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HMOs aim to stop even modest reform in its tracks.
 

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March 1, 2002
When HMOs Attack
HMOs aim to stop even modest reform in its tracks.

California’s HMO reform laws, in force since mid-2000, make up the toughest patients’ bill of rights in the nation. They allow bigger fines and send more types of challenged HMO decisions to independent review boards than in any of the other 40 states with such panels.

But those reforms are now facing significant challenges. In recent months, California HMOs have filed a string of lawsuits in an effort to escape the regulations they failed to defeat in the state legislature in 1999.

In December, the HMO California Blue Shield filed the first suit challenging California’s reforms. Bridling under the system of almost unlimited review of patient care decisions, Blue Shield is trying to sharply limit the kinds of cases California’s new Department of Managed Health Care can ask the independent boards to review.

Many HMOs object even more strongly to another part of California’s laws, which have allowed regulators to levy the nation’s biggest HMO fines. Kaiser Permanente, California’s largest HMO, sued in federal court last fall after getting hit with a $1.1 million penalty for inadequate care in cases that led to the deaths of three plan members between 1996 and 2000.

All died after seeking care in Kaiser hospitals that even the HMO admits are overcrowded. Kaiser argued that since the patients were covered by federal Medicare insurance, the state didn’t have the right to oversee their cases, asking a federal judge to cite Daniel Zingale, director of the new oversight department, for contempt of court for levying the fine. On December 10, Judge Ronald Lew declined to issue a contempt citation. Kaiser has promised to appeal and has filed a separate suit to overturn the fine.

These efforts are part of a steady campaign by HMOs to shake off the state’s tough new regulations. The California Medical Association, a branch of the American Medical Association, has also sued to prevent Zingale’s department from releasing information on the financial standing of medical groups, winning a temporary restraining order from state courts. Zingale argues that the public is entitled to know how much of the health-care dollar goes to actual care and how much to administrative costs and corporate profits.

It was predictable that lawsuits would be a prime HMO tactic. This industry, which lobbies in both Congress and state legislatures against allowing patients any right to sue them, hesitates little in filing legal actions of its own. HMOs have also appealed hundreds of orders from the new California department and simply refused to comply with others.

“This is a new department, and we think they’ve overstepped their bounds in some of their enforcement actions,” California Blue Shield lawyer Steven Madison told a reporter after filing the HMO’s bid to cut regulators’ ability to refer patient disputes to independent review boards. (Madison also represents Kaiser.) The boards have the power to compel HMOs to provide services or medications they have previously denied patients. In their first year of operation in California, the boards handled 651 patient appeals and upheld HMO decisions in 58 percent of cases.

Of any of these steps, Kaiser’s demand that director Zingale be cited for contempt is the most threatening to regulators and patients seeking redress. Judge Lew’s refusal left intact the powers of the new HMO regulators, allowing them to consider the experiences of their state’s 4.1 million Medicare patients in evaluating HMO services—Medicare patients account for 23 percent of HMO members in California. But Kaiser’s pending appeal leaves the future of HMO regulation very much in doubt.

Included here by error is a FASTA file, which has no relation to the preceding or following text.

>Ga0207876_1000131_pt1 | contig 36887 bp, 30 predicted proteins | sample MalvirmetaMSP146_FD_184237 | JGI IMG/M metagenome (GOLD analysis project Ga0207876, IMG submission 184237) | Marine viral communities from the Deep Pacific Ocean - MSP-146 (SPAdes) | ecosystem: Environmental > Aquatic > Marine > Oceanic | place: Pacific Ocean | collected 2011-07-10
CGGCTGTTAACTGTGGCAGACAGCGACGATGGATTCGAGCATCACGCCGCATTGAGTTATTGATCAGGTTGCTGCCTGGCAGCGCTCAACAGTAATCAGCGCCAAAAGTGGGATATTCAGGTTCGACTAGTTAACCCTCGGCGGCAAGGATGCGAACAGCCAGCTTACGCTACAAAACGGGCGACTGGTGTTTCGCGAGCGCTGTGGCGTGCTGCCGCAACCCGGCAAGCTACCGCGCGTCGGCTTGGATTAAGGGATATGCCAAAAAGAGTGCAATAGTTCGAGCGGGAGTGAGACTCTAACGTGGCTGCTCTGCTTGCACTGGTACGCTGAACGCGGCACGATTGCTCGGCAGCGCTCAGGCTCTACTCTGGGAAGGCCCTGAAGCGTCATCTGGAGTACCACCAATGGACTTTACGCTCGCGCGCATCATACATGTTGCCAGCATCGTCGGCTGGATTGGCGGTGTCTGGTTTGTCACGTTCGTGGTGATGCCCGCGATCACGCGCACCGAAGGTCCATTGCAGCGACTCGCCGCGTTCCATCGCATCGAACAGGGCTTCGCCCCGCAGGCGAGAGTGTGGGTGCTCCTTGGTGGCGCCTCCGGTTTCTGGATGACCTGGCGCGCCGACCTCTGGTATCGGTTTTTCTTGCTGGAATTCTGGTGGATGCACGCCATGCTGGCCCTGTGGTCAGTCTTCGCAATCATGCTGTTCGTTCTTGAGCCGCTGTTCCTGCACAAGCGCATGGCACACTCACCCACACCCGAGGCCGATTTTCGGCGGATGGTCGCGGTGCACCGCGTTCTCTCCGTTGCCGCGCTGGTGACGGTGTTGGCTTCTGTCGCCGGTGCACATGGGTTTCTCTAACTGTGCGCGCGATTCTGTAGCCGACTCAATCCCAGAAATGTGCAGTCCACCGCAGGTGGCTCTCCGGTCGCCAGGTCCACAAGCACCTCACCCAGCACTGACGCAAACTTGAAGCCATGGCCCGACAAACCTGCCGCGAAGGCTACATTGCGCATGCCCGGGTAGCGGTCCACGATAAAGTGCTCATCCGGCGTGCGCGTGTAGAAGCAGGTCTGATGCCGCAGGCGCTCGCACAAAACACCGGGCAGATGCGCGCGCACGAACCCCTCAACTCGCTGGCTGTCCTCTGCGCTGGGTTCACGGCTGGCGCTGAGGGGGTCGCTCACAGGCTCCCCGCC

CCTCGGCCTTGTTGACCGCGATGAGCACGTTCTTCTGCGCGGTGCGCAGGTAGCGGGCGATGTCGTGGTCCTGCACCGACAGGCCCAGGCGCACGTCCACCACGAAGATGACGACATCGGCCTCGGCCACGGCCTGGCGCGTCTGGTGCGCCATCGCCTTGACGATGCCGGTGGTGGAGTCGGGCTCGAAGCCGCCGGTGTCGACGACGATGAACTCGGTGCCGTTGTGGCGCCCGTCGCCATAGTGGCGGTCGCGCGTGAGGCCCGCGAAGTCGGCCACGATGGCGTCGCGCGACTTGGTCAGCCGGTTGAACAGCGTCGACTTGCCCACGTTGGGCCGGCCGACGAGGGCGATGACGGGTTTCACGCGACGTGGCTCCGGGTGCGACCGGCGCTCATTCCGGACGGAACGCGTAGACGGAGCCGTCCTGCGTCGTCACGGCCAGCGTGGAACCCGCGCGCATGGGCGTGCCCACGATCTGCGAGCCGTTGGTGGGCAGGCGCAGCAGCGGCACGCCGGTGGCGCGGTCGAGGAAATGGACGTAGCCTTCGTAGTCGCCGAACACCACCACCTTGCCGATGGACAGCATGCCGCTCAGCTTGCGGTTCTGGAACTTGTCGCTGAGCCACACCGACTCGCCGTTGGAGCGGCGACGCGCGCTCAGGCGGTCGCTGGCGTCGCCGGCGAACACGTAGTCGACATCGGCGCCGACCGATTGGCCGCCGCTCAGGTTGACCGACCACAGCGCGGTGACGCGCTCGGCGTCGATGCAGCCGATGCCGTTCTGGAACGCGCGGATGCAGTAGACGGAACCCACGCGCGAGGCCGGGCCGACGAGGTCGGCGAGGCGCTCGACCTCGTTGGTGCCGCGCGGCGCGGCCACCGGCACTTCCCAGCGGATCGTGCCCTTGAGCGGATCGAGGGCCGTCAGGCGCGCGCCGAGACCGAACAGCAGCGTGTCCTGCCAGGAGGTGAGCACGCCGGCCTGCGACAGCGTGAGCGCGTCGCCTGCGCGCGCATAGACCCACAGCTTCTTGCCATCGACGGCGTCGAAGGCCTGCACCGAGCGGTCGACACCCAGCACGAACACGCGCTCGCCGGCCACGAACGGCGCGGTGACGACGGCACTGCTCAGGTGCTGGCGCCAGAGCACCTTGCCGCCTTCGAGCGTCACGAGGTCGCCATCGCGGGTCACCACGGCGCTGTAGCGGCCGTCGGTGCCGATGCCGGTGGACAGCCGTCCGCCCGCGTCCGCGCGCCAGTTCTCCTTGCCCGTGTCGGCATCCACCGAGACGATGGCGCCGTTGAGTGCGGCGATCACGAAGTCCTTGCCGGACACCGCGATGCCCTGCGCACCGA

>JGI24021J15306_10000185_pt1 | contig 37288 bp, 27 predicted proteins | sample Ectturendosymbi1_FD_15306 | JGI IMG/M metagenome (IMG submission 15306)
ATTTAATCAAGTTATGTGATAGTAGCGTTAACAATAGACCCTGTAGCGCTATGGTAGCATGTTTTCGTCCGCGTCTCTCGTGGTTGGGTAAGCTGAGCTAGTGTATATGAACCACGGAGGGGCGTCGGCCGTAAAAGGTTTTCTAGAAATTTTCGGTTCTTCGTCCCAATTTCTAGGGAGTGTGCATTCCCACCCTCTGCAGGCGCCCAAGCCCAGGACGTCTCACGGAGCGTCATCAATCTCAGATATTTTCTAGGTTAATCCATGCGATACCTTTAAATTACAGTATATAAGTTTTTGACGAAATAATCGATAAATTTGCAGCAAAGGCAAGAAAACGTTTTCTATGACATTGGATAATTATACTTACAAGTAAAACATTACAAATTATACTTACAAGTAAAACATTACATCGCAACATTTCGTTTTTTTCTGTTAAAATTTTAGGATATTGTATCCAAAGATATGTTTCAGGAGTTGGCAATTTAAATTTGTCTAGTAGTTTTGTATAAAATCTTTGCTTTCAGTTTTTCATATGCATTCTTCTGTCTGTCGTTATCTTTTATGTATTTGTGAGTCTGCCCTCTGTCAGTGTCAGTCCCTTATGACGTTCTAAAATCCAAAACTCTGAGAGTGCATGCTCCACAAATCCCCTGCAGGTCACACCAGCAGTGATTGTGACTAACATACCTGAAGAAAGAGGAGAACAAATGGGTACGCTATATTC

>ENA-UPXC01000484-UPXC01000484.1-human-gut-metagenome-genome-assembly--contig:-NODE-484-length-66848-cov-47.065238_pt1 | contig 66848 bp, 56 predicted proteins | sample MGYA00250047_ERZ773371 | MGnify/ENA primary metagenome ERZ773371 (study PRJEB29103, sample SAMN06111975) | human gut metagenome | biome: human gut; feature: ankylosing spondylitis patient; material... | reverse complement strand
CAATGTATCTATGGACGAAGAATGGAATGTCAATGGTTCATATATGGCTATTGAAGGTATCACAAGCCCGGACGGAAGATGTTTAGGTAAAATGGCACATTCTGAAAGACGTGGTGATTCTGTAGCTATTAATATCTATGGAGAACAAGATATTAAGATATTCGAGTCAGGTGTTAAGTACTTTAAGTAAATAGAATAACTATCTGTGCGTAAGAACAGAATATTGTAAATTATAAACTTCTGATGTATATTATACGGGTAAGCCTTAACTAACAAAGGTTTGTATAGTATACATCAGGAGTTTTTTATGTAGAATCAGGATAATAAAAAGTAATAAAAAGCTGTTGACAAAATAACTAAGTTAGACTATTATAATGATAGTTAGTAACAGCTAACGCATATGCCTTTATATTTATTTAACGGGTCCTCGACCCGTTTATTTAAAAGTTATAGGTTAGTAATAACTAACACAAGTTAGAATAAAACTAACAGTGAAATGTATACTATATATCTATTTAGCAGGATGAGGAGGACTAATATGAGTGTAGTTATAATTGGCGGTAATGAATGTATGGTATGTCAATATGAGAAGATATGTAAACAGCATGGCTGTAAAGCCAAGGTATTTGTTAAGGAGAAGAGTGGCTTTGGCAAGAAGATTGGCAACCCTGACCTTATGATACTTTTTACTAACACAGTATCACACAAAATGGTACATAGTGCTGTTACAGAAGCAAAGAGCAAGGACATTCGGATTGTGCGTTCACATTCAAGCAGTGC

Kaiser’s penalty was the largest of 48 assessed by the new agency in its first year. The company didn’t even bother to deny the charges that led to the big fine, claiming instead that “in its zeal to be perceived as a patient and consumer advocate the department is overstepping.”

“This case is becoming a battle over whether Kaiser has a license that requires it to provide timely care to patients or whether it has a license to kill,” Jamie Court, director of the Foundation for Taxpayer and Consumer Rights, responds. “The HMO is seeking to put itself above the law in every jurisdiction where the public challenges it.”

A challenge to the somewhat narrower authority of review boards in Illinois, brought by the Chicago-based Rush Prudential HMO, presents an even greater danger to HMO regulation. The case is now before the Supreme Court: If the Court does not uphold the power of Illinois’ review board, California’s board will be rendered powerless. “The Illinois case has the potential to gut our independent review process, just as much as the California suits,” Zingale says. “Take that process away, and you’ve all but eliminated the California patients’ bill of rights.”

A decision ending independent reviews in Illinois would raise questions about the legality of any reviews of HMO decisions, all but wiping out any chance of significant federal reform, says Jamie Court. A decision is expected in July. “These businesses are trying to evade regulation as much as they can,” Court says. “They say they’re nothing but fiscal and administrative agencies with no responsibility for medical care, [but] they’re making decisions about what care patients are allowed.”

Thomas Elias is a political columnist for 62 California newspapers. His latest book is The Burzynski Breakthrough, now available in an updated second edition.


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